Background: Nerve conduction studies (NCSs) have been contributed to a better understanding of normal peripheral nerve structure and function and understanding of various peripheral neuropathies. Height and body mass index (BMI) are influencing activity on nerve conduction velocities (NCVs). Median and ulnar nerves in upper limb were tested commonly for sensory NCSs (SNCSs). Multiple variables such as age; gender; BMI; and height influence NCS parameters. Therefore, this present study was assessing effect of height and BMI on SNCS of median and ulnar nerves among healthy subjects.
Aim and Objective: This study aims to study and correlate SNCS of median and ulnar nerve with height and BMI.
Materials and Methods: After taking permission from Human Ethics Committee, Government Medical College, Bhavnagar, 91 normal healthy subjects of both genders, age 1565 years, were participated for SNCS of median and ulnar nerve of both hands using RMS Aleron electromyography/NCV EPII Mark 401, 4-Channels instrument. SNCSs of different parameters were taken out and analyzed for statistical significance.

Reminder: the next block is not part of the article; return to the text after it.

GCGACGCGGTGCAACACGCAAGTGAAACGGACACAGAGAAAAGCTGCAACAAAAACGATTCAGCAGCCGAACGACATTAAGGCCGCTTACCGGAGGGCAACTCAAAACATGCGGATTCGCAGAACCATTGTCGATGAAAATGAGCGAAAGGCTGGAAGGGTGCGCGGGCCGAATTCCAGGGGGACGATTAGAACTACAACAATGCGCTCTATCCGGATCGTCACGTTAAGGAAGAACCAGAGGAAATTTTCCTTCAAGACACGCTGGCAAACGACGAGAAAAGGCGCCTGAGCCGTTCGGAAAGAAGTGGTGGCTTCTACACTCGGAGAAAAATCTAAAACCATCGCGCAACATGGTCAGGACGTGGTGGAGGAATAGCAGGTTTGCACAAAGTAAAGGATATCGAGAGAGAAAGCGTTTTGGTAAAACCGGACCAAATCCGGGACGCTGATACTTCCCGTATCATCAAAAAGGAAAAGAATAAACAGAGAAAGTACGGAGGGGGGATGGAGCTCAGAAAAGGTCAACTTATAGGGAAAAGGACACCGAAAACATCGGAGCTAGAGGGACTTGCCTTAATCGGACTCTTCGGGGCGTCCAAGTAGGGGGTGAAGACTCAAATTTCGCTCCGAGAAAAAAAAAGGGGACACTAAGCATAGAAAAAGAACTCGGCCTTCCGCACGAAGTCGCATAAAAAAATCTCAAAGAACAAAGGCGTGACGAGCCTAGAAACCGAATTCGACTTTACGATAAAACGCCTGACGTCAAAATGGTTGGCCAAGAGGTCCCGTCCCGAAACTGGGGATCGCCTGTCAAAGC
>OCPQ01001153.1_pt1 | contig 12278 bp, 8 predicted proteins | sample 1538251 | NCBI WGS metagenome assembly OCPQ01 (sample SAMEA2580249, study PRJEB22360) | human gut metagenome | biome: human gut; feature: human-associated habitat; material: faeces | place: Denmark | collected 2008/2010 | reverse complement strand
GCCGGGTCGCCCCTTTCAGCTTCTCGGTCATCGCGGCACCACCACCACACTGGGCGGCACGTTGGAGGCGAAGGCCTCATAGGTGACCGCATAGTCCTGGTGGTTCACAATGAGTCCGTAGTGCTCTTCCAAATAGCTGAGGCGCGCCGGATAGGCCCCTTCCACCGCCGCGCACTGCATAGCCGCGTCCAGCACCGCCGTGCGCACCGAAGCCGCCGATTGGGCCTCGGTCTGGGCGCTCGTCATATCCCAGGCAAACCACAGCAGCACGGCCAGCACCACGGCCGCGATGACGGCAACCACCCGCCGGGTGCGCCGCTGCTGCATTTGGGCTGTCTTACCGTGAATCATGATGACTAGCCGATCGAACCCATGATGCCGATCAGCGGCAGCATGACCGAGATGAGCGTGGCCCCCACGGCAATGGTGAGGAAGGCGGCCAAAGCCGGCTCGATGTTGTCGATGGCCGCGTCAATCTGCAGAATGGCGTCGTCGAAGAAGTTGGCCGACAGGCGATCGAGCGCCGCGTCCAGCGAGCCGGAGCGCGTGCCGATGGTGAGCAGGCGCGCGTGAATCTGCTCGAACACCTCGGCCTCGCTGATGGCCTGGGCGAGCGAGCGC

Results: P value is not statistically significant in all groups divided on the basis of height except I versus III and II versus III height group in the left ulnar nerve. P value is not statistically significant in all groups divided on the basis of BMI group. Positive correlation is seen in height with latency and negative correlation is seen in height with sensory NCV (SNCV) and amplitude which was similar to other study 3, 6, 13 and no uniform correlation in height with duration. A positive correlation is seen in BMI with SNCV and negative correlation is seen in BMI with duration. There is no uniform correlation in BMI with latency and amplitude.
Conclusion: SNCV is slowing as height and BMI increases.
Key words: Sensory Nerve Conduction Studies; Height; Body Mass Index